As far as trends in what’s being published, I’m pleased to report that picture books are all over the place in terms of word count, illustration style, and type of story (humorous, lyrical, thought-provoking, whimsical, concept, rhyme, prose, interactive, nonfiction, etc.). Any writers out there reading this, don’t write to perceived trends. Just write your best stories.

AS) Why do you think picture books are important? Why do you spend so much time working with, reading, writing, and sharing them?

LF) I love that picture books are both mirrors, for kids to see themselves in, and windows, for kids to learn about the world and to develop empathy for others. But even before I gave much thought to that spot-on analogy, I was a fan. Where else can you find a story and page after page of incredible art packaged up so perfectly and ready to transport readers or listeners of all ages to amazing places?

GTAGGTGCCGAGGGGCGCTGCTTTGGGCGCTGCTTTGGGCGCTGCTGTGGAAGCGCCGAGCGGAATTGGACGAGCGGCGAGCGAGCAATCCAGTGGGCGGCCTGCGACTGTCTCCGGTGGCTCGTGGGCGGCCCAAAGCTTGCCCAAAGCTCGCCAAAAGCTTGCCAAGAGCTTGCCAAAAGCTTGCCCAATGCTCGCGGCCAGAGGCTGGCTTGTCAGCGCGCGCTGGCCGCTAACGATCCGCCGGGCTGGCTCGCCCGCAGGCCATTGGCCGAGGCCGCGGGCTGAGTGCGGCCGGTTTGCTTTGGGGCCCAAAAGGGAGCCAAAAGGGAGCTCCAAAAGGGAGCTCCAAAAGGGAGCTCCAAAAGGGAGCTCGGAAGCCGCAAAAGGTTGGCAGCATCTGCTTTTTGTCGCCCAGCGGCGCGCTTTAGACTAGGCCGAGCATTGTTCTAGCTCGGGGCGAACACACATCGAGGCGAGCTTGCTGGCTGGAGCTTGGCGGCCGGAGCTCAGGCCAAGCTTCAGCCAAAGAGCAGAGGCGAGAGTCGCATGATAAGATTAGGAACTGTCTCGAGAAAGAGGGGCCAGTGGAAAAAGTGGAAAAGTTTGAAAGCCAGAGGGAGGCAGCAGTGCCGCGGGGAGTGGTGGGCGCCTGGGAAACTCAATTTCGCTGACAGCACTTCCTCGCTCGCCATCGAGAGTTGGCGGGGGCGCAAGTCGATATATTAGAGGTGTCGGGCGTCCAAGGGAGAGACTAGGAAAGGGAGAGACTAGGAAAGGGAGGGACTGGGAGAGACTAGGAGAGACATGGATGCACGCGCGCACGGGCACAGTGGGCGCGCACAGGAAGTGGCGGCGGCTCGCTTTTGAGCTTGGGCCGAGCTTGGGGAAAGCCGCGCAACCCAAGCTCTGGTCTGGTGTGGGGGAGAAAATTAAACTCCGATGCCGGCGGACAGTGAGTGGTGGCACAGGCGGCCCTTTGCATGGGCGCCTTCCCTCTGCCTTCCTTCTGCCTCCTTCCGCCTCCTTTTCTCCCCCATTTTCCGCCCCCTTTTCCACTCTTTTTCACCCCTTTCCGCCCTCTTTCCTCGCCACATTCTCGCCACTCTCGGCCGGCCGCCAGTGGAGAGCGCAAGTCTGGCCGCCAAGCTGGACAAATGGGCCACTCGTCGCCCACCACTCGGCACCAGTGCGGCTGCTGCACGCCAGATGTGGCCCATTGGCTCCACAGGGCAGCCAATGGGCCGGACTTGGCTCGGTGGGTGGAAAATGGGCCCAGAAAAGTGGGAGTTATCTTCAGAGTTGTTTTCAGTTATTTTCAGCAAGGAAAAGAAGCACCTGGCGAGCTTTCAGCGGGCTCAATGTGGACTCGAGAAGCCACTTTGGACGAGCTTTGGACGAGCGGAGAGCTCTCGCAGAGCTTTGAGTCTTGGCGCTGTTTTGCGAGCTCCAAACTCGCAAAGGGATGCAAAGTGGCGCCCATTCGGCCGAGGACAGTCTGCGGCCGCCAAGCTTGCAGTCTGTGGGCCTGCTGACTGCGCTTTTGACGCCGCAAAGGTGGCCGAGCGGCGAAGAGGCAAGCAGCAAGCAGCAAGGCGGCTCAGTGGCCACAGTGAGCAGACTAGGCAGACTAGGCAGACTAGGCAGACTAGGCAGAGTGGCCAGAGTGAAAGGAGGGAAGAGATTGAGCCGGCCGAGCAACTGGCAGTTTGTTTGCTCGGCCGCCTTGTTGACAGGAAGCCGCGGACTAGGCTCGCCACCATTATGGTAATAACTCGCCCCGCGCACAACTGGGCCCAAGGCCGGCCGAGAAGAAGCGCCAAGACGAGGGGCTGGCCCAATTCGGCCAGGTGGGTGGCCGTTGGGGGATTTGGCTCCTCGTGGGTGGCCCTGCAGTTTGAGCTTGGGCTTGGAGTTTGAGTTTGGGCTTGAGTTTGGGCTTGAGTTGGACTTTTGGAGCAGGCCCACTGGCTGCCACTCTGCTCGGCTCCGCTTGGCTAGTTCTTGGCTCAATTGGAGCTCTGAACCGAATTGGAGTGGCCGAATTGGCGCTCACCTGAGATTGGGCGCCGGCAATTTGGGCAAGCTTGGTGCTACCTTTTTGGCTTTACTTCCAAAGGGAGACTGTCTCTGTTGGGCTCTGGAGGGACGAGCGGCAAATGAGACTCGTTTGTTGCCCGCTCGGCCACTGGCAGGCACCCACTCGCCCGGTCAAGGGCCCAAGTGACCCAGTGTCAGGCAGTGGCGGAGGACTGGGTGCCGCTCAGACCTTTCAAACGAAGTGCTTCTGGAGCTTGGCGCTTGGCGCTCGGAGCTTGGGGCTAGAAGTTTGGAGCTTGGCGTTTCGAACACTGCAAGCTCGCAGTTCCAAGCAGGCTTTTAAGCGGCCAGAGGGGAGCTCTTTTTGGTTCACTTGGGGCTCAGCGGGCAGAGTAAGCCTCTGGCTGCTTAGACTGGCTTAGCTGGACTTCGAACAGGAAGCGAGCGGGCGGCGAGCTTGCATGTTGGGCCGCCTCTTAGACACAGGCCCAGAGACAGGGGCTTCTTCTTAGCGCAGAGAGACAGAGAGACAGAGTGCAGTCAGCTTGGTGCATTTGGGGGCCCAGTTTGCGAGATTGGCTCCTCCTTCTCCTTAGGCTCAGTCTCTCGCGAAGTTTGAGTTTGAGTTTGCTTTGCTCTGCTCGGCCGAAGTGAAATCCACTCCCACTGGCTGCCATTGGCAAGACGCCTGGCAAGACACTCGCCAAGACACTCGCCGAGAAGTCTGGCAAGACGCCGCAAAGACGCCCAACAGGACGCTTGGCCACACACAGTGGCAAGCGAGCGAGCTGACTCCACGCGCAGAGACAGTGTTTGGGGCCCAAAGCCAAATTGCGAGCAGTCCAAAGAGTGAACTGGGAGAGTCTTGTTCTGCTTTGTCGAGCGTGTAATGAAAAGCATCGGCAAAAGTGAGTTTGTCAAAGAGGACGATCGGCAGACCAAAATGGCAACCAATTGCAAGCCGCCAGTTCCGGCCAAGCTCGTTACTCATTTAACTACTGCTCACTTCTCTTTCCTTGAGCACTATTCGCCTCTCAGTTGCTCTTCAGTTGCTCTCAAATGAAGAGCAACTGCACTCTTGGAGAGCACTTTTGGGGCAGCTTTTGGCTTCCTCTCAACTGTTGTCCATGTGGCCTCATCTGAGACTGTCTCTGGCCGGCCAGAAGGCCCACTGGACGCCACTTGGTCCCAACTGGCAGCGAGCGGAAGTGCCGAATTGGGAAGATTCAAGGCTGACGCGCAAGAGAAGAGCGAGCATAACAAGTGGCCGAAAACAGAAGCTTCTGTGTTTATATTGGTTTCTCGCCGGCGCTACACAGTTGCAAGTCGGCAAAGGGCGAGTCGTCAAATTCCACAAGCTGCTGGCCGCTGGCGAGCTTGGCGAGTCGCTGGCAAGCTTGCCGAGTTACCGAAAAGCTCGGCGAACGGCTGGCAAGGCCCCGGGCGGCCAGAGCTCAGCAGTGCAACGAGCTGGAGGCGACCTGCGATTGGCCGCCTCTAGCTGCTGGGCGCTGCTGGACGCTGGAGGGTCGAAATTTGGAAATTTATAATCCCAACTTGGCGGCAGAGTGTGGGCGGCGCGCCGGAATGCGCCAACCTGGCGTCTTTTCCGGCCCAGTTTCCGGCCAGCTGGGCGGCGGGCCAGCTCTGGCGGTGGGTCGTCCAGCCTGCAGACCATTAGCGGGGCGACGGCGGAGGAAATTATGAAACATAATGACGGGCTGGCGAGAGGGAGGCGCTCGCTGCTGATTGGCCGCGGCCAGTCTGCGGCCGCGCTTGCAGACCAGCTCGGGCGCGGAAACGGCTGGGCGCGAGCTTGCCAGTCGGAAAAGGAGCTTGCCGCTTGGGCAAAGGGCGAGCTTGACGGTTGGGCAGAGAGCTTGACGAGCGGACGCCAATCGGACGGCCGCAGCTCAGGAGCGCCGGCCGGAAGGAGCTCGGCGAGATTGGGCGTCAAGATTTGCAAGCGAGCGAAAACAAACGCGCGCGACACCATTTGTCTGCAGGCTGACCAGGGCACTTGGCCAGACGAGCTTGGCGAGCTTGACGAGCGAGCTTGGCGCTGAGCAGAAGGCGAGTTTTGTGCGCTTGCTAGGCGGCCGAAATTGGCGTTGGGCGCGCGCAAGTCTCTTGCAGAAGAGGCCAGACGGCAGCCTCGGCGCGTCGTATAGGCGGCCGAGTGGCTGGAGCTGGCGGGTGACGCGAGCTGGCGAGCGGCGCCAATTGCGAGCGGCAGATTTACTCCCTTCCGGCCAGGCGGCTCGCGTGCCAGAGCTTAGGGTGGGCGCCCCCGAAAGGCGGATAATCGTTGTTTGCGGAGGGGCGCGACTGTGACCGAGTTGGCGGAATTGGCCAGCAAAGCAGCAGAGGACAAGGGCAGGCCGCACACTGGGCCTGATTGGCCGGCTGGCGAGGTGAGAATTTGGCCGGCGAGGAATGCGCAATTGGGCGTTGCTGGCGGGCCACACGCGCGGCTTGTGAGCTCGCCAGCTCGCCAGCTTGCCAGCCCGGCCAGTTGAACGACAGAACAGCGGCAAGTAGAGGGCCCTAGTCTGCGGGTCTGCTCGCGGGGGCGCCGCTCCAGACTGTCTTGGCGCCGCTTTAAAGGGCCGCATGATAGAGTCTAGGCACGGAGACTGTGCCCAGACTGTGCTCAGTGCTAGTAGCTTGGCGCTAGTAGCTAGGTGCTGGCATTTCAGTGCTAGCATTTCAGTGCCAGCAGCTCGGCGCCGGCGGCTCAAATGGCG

I also believe that literacy is an important milestone to success in life. If children are introduced to books and reading early on and throughout their growing-up years, they will become strong readers. The best way to start is by reading picture books. I encourage all of you to read picture books with the kids in your lives often.

AS) You’ve said in other interviews that you have dozens of stories written and many more ideas. What is your process for turning those ideas into finished stories?

LF) I wish I could say I had a process. Usually, my ideas sit for weeks before my mind generates enough substance to start formulating an actual story. The ideas that “speak” the loudest are the ones most likely to become finished stories. I have tons of ideas; many will never be stories because after that first spark, they never speak again. On the flipside, I sometimes get ideas that come to me as fully formed stories, ready to be written down. Sadly, that doesn’t happen too often.

AS) Do you work on one story at a time or several at once?

LF) I definitely work on several at once. If I’m stuck on one, I work on another. I have many in various stages of development.

AS) Do you think about vocabulary and age range when you write?